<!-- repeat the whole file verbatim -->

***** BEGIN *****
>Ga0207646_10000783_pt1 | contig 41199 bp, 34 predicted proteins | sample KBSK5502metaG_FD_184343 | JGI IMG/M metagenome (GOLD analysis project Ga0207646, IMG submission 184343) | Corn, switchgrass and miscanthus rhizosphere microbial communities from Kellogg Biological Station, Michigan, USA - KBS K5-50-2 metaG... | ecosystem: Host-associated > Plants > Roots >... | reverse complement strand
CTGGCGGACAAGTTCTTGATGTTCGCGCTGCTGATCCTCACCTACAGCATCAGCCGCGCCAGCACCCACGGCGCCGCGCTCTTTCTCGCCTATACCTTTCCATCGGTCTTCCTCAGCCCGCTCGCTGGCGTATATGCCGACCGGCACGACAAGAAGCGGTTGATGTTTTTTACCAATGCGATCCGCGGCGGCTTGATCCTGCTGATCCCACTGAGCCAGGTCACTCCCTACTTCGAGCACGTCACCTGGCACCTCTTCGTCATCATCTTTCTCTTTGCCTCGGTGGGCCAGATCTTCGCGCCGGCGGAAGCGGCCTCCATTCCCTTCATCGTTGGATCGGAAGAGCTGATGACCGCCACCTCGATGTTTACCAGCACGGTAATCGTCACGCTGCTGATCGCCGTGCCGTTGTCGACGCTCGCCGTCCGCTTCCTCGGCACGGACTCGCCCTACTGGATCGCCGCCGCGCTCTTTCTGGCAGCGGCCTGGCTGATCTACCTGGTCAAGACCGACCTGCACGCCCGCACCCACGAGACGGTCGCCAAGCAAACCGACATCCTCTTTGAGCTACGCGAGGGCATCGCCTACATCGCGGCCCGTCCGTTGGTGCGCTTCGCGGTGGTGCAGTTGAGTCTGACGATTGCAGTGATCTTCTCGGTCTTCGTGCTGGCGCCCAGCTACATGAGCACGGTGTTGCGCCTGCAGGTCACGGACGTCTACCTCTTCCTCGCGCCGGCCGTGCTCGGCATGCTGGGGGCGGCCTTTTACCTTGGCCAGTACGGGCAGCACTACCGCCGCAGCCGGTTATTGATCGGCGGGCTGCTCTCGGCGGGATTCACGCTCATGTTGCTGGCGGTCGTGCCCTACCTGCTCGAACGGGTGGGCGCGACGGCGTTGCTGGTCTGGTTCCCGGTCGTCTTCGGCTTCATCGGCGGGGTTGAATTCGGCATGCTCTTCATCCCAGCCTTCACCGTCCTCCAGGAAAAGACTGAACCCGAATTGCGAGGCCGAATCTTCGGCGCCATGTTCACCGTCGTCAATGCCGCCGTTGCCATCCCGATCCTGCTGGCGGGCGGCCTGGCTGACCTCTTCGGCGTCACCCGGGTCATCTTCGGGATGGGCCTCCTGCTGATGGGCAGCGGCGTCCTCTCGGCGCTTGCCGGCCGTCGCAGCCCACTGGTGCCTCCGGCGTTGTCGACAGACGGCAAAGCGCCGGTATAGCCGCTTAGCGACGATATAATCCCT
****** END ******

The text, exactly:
>Ga0207646_10000783_pt1 | contig 41199 bp, 34 predicted proteins | sample KBSK5502metaG_FD_184343 | JGI IMG/M metagenome (GOLD analysis project Ga0207646, IMG submission 184343) | Corn, switchgrass and miscanthus rhizosphere microbial communities from Kellogg Biological Station, Michigan, USA - KBS K5-50-2 metaG... | ecosystem: Host-associated > Plants > Roots >... | reverse complement strand
CTGGCGGACAAGTTCTTGATGTTCGCGCTGCTGATCCTCACCTACAGCATCAGCCGCGCCAGCACCCACGGCGCCGCGCTCTTTCTCGCCTATACCTTTCCATCGGTCTTCCTCAGCCCGCTCGCTGGCGTATATGCCGACCGGCACGACAAGAAGCGGTTGATGTTTTTTACCAATGCGATCCGCGGCGGCTTGATCCTGCTGATCCCACTGAGCCAGGTCACTCCCTACTTCGAGCACGTCACCTGGCACCTCTTCGTCATCATCTTTCTCTTTGCCTCGGTGGGCCAGATCTTCGCGCCGGCGGAAGCGGCCTCCATTCCCTTCATCGTTGGATCGGAAGAGCTGATGACCGCCACCTCGATGTTTACCAGCACGGTAATCGTCACGCTGCTGATCGCCGTGCCGTTGTCGACGCTCGCCGTCCGCTTCCTCGGCACGGACTCGCCCTACTGGATCGCCGCCGCGCTCTTTCTGGCAGCGGCCTGGCTGATCTACCTGGTCAAGACCGACCTGCACGCCCGCACCCACGAGACGGTCGCCAAGCAAACCGACATCCTCTTTGAGCTACGCGAGGGCATCGCCTACATCGCGGCCCGTCCGTTGGTGCGCTTCGCGGTGGTGCAGTTGAGTCTGACGATTGCAGTGATCTTCTCGGTCTTCGTGCTGGCGCCCAGCTACATGAGCACGGTGTTGCGCCTGCAGGTCACGGACGTCTACCTCTTCCTCGCGCCGGCCGTGCTCGGCATGCTGGGGGCGGCCTTTTACCTTGGCCAGTACGGGCAGCACTACCGCCGCAGCCGGTTATTGATCGGCGGGCTGCTCTCGGCGGGATTCACGCTCATGTTGCTGGCGGTCGTGCCCTACCTGCTCGAACGGGTGGGCGCGACGGCGTTGCTGGTCTGGTTCCCGGTCGTCTTCGGCTTCATCGGCGGGGTTGAATTCGGCATGCTCTTCATCCCAGCCTTCACCGTCCTCCAGGAAAAGACTGAACCCGAATTGCGAGGCCGAATCTTCGGCGCCATGTTCACCGTCGTCAATGCCGCCGTTGCCATCCCGATCCTGCTGGCGGGCGGCCTGGCTGACCTCTTCGGCGTCACCCGGGTCATCTTCGGGATGGGCCTCCTGCTGATGGGCAGCGGCGTCCTCTCGGCGCTTGCCGGCCGTCGCAGCCCACTGGTGCCTCCGGCGTTGTCGACAGACGGCAAAGCGCCGGTATAGCCGCTTAGCGACGATATAATCCCT